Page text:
The area now called Belgium broke free from Spain for about 20 years at the opening of this century under Archduke Albert, but then it fell back under Spanish rule. Although ethnically diverse, the people were overwhelmingly Catholic, preferring to be dominated by a distant Catholic Spain than be subjected to Protestant neighbors. They welcomed the Jesuits and followed the intellectual lead of the Catholic University of Louvain. By the treaty of Westphalia, Spain had agreed to the closing of the River Scheldt to foreign trade, so that the city of Antwerp and the country 's entire economy was crippled. At the end of the century Belgium served as the battle ground for the French-Spanish wars, with the result that a large section of the beautiful city of Brussels was destroyed by French bombardment in 1695. It is somewhat ironic that Liege had developed a booming armaments industry, supplying much of Europe. (Ref. 279 ) One of the few great Flemish painters of this century was David Teniers, the Younger. (Continue on page 968)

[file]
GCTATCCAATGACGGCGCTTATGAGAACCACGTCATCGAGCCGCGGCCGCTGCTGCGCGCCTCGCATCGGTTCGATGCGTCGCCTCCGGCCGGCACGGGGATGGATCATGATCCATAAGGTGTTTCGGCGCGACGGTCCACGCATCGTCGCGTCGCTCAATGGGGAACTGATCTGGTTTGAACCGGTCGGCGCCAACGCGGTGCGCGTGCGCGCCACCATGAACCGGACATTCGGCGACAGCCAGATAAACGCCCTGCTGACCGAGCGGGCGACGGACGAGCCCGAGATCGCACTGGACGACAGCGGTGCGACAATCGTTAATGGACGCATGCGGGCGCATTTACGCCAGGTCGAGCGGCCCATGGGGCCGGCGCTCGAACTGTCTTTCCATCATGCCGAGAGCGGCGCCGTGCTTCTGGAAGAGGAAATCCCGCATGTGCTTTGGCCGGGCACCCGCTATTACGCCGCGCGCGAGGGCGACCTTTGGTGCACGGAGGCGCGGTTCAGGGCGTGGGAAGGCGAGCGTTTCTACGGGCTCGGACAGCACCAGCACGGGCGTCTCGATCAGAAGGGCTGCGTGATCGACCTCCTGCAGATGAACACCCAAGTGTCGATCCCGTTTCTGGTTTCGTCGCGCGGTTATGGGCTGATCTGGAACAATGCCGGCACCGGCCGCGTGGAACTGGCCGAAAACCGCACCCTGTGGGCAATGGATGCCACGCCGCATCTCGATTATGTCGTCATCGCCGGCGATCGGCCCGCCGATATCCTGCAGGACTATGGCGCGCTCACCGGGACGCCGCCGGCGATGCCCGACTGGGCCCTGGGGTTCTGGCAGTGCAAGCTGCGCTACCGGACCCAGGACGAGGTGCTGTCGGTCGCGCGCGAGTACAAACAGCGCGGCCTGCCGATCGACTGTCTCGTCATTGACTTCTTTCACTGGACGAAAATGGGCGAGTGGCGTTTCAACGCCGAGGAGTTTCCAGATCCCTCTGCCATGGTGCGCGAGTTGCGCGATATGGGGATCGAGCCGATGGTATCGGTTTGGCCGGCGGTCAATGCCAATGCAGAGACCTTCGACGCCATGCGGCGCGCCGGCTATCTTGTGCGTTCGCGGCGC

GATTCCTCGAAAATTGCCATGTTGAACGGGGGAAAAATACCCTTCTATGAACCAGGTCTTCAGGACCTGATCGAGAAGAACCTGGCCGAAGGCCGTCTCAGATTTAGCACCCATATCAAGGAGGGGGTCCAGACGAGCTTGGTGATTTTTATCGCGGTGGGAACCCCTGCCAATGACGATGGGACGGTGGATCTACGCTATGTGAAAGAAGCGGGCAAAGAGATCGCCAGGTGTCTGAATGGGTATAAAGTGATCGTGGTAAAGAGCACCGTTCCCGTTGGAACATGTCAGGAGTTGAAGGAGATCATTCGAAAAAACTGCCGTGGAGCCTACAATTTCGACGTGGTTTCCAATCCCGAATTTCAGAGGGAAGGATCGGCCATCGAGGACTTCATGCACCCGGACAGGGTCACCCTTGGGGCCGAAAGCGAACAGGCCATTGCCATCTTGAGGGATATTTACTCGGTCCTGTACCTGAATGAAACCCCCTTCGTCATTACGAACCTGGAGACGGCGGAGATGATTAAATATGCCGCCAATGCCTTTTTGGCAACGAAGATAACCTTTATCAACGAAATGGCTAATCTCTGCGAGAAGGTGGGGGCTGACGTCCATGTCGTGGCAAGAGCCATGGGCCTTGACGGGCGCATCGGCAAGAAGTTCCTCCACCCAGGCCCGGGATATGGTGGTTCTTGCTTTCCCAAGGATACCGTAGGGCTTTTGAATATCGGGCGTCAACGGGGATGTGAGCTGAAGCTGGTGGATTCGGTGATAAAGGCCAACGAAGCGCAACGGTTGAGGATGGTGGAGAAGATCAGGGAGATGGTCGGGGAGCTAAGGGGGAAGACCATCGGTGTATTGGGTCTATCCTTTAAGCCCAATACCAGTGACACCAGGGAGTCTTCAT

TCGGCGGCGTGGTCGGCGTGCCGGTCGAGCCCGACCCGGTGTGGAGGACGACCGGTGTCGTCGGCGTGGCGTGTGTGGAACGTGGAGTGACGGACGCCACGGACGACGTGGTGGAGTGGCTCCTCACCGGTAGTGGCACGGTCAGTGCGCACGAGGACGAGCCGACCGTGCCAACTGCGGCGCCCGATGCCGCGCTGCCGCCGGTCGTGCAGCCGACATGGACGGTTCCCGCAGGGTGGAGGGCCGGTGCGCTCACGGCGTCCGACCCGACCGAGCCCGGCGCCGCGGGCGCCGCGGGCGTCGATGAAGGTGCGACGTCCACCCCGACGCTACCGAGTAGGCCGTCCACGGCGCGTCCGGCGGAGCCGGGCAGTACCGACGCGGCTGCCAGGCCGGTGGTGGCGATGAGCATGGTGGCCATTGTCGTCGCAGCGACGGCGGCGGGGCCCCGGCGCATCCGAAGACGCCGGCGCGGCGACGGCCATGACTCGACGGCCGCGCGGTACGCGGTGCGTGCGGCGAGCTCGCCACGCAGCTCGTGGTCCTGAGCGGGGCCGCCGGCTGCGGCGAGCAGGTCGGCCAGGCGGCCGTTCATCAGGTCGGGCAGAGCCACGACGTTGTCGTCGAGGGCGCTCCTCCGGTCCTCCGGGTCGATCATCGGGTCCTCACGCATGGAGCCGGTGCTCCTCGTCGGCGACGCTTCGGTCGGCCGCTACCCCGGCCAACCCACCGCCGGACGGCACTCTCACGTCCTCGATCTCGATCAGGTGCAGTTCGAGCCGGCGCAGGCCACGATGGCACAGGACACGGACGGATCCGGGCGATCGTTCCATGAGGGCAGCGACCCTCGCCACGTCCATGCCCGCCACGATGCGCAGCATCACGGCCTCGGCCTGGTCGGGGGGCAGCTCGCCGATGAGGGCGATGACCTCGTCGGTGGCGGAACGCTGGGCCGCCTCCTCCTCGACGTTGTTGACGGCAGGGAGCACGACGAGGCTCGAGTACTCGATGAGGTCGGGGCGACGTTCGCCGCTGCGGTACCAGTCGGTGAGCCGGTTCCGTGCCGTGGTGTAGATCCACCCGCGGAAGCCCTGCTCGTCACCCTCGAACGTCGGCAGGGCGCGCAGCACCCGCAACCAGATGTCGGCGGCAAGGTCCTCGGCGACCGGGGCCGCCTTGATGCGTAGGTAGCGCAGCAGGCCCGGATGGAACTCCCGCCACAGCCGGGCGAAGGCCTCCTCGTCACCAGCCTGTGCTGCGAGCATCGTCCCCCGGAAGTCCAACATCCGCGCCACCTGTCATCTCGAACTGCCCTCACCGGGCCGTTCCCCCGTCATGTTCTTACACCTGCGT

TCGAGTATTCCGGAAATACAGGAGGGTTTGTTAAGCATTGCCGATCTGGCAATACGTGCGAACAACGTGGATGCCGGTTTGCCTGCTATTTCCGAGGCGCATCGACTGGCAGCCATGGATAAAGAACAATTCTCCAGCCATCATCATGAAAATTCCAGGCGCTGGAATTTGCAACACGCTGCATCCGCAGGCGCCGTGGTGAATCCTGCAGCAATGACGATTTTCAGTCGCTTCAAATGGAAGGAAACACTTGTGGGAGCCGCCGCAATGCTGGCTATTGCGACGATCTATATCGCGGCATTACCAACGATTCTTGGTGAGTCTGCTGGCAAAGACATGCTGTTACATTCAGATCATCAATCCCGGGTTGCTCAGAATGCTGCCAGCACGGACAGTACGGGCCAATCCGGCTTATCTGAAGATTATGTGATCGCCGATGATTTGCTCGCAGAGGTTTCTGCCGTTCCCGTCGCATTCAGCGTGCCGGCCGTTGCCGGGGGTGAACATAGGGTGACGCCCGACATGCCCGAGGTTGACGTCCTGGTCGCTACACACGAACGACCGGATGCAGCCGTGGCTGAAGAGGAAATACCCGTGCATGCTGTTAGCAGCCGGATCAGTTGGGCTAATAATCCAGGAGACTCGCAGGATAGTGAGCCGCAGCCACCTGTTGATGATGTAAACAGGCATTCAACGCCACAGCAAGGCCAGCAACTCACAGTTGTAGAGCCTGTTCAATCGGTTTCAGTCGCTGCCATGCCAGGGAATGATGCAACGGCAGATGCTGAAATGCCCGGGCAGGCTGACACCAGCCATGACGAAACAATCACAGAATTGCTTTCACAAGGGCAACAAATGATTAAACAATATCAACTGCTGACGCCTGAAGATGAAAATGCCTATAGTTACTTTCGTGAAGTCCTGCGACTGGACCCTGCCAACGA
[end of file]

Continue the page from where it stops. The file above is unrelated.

British isles

England and wales